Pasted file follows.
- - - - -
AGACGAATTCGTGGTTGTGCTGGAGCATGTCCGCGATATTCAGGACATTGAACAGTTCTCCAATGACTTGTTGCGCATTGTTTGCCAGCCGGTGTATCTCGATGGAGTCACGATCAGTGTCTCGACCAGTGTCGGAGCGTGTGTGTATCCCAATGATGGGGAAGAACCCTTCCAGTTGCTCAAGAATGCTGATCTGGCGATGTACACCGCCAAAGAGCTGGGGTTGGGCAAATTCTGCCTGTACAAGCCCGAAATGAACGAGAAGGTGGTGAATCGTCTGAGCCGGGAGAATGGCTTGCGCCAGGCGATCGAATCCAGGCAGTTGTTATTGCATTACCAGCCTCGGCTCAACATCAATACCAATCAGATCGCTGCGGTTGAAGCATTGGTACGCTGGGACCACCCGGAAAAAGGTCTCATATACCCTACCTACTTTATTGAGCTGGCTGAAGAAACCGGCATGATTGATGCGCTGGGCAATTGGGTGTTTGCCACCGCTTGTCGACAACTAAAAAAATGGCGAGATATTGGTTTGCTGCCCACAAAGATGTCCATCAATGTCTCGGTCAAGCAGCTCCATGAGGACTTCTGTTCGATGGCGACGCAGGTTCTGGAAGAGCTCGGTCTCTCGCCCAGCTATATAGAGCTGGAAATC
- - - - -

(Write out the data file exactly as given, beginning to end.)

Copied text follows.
AGACGAATTCGTGGTTGTGCTGGAGCATGTCCGCGATATTCAGGACATTGAACAGTTCTCCAATGACTTGTTGCGCATTGTTTGCCAGCCGGTGTATCTCGATGGAGTCACGATCAGTGTCTCGACCAGTGTCGGAGCGTGTGTGTATCCCAATGATGGGGAAGAACCCTTCCAGTTGCTCAAGAATGCTGATCTGGCGATGTACACCGCCAAAGAGCTGGGGTTGGGCAAATTCTGCCTGTACAAGCCCGAAATGAACGAGAAGGTGGTGAATCGTCTGAGCCGGGAGAATGGCTTGCGCCAGGCGATCGAATCCAGGCAGTTGTTATTGCATTACCAGCCTCGGCTCAACATCAATACCAATCAGATCGCTGCGGTTGAAGCATTGGTACGCTGGGACCACCCGGAAAAAGGTCTCATATACCCTACCTACTTTATTGAGCTGGCTGAAGAAACCGGCATGATTGATGCGCTGGGCAATTGGGTGTTTGCCACCGCTTGTCGACAACTAAAAAAATGGCGAGATATTGGTTTGCTGCCCACAAAGATGTCCATCAATGTCTCGGTCAAGCAGCTCCATGAGGACTTCTGTTCGATGGCGACGCAGGTTCTGGAAGAGCTCGGTCTCTCGCCCAGCTATATAGAGCTGGAAATC